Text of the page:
Penguins practice nest site fidelity. This means that both the male and female will return to the same nesting site every year to mate and rear their chicks.
Penguins are typically monogamous – or more accurately – they practice serial monogamy. Sometimes one partner will return to the couples’ nesting site only to find out that the other penguin has already moved on to another mate.
They will use both auditory and visual means of signaling that they are ready to mate. It is a cooperative process to raise a chick so the females must carefully choose a mate. Lady penguins are the ones who choose males based on the courtship rituals that are displayed. Male penguins must first choose a good nesting site and then give what’s known as an “ecstatic display.”
First, he will dip his head low, then he’ll rear his head all the way back and stretch his neck back while spreading his wings – rather his flippers – as wide as possible and puffing his chest out. Then he will make a loud “bray” or squawking sound. If the female is interested, she will kind of do a dipping bow. Then the male will reciprocate the bow to agree. After becoming a pair, the couple will engage in many ecstatic displays to announce their status to the other penguins in the colony. Whenever they re-greet each other or transfer the egg, they will engage in these noisy, movement-filled ecstatic displays of happiness. This strong bond is the key to the successful incubation of the egg and the survival of the chick.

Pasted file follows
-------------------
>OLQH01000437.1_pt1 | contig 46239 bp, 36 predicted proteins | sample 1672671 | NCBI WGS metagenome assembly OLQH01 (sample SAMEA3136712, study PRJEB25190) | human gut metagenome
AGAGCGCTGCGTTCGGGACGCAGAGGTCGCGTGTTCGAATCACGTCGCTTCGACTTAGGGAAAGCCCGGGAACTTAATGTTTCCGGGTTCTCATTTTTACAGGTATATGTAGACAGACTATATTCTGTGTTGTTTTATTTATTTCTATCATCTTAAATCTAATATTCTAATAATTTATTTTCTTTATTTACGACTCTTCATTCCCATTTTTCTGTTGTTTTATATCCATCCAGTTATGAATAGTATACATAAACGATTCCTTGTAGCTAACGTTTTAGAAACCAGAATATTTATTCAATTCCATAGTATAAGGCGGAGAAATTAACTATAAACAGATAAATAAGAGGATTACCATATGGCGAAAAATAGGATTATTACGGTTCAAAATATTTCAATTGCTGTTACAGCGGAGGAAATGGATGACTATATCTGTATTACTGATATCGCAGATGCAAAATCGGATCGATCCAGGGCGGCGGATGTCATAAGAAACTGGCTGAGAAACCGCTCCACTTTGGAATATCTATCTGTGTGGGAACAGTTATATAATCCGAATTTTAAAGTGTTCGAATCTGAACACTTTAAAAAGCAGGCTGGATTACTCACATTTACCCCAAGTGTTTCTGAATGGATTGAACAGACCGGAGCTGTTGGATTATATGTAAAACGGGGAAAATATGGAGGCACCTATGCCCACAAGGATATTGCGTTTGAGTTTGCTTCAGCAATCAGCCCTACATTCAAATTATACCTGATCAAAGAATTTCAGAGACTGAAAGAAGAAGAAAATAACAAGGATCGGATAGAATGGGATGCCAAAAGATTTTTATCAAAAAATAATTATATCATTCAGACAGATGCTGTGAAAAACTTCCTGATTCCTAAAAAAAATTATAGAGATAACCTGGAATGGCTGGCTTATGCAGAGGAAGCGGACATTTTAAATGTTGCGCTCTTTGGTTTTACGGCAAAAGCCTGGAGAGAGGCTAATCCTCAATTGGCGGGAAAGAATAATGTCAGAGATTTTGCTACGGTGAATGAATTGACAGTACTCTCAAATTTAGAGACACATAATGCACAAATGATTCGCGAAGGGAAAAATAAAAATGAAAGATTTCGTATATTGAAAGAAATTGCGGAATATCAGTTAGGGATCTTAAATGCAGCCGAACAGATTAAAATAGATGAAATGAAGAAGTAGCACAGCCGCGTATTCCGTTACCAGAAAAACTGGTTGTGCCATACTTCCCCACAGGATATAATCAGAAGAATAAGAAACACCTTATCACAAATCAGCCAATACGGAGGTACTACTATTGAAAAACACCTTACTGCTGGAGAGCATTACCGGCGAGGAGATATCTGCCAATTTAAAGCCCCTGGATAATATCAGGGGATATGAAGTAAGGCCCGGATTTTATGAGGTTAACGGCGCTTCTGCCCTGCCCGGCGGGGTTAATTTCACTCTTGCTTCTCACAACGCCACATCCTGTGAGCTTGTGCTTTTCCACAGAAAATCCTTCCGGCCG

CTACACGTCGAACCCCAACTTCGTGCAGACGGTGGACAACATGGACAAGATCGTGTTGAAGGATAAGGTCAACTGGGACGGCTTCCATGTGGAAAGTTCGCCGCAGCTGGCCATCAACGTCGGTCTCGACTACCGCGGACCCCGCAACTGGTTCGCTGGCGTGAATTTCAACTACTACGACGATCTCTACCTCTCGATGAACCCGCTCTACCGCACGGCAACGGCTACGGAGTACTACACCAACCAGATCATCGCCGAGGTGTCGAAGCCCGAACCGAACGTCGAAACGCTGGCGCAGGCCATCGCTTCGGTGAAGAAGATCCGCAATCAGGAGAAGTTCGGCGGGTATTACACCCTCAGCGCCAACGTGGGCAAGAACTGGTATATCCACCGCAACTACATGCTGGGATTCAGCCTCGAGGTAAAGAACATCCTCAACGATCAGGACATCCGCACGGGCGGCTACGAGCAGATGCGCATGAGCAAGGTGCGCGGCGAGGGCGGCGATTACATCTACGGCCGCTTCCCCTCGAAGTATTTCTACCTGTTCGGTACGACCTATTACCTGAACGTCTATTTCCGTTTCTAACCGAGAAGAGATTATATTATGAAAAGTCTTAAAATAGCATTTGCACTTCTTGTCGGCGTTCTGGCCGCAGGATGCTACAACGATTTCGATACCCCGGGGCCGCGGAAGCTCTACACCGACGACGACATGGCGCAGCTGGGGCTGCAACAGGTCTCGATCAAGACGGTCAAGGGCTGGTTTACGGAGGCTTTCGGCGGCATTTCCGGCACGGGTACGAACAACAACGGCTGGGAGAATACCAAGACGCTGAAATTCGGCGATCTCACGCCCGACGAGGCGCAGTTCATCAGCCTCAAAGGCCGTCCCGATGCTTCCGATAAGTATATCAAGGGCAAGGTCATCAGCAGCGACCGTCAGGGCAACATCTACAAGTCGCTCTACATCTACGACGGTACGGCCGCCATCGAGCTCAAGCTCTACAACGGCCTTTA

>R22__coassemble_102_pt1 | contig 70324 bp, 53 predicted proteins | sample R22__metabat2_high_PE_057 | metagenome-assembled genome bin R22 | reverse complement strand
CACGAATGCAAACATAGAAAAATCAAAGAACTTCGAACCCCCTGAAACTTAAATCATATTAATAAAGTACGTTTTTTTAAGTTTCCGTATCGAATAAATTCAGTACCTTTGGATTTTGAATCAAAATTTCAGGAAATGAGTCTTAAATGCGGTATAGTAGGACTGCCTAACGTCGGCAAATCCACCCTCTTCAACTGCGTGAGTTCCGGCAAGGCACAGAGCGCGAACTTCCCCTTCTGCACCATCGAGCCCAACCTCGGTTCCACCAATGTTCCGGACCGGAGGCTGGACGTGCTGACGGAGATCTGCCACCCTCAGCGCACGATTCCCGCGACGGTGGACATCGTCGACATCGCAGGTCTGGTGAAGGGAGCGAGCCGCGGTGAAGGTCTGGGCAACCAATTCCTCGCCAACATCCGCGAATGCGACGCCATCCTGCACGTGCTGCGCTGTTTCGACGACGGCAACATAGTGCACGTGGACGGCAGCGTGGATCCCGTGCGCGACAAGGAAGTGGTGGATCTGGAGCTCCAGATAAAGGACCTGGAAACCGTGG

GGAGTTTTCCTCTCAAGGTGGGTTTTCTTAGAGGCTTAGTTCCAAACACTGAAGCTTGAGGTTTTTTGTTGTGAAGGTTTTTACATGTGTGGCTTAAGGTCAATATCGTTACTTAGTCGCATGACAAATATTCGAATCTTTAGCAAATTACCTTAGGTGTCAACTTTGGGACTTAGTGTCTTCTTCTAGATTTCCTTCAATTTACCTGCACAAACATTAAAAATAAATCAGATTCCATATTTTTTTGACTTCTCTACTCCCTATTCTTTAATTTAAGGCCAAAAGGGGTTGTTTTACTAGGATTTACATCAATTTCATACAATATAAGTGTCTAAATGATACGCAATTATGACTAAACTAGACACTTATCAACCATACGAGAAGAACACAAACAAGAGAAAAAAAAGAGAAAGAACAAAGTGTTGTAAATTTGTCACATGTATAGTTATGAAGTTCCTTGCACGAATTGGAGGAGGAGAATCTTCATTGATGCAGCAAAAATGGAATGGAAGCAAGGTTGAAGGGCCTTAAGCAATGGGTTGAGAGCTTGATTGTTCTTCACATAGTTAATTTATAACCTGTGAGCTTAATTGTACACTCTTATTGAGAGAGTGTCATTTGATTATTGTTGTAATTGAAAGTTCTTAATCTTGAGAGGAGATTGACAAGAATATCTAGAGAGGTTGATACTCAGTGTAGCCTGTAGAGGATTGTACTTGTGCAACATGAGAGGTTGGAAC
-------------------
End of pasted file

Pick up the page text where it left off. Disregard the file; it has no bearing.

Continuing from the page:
As for the act of penguins mating, the female will lie down on the ground on her belly. The male will climb on her back, walking backward, until he reaches her tail. The female lifts her tail exposing her cloaca, which is a single orifice used both in mating and for waste disposal of urine and feces. The male aligns his cloaca to hers so that sperm can be transferred and this sexually reproductive process leads to the female laying an egg.
King and Emperor penguins lay just one egg each season. The egg is incubated on top of the feet of the penguin without the use of a nest. Many other penguin species will lay two eggs. Nesting materials vary. Some penguins make a nest out of their own guano (feces). Others use natural dips in the land, rocks or pebbles, or other materials. The male generally takes the first incubation shift while females feed and fatten up. The chicks will rely on regurgitated food from the mother once they hatch from an egg. Male Emperor Penguins usually have to wait for the two coldest months of winter with no food while they incubate the eggs, wait for them to hatch, and allow their mate to feed extensively.
During the courtship ritual, it is thought that the quality of the male’s song can indicate how fat the male is and also his commitment to keeping the egg warm. Females want a male that can survive the full ordeal of incubating the egg while she is acquiring future food stores for the chick.
In the past, it was allowable to eat penguin eggs in places like South Africa and the Falklands Islands. Now all penguin species are legally protected so you cannot eat penguin eggs. Penguin eggs vary in size depending on the species. Emperors have eggs around four to four and a half inches long that weigh 12-18 ounces. Adélie penguins lay eggs that are about 2.2-3.4 inches long.
Magellanic penguins live the longest at up to approximately 30 years. Emperor penguins can live around 20 years. The Little (Blue) Penguin lives for approximately six years. Penguins who live in captivity tend to live longer due to having less stress, fewer predators, stable sources of food, and higher survival rates for chicks that make it into adulthood.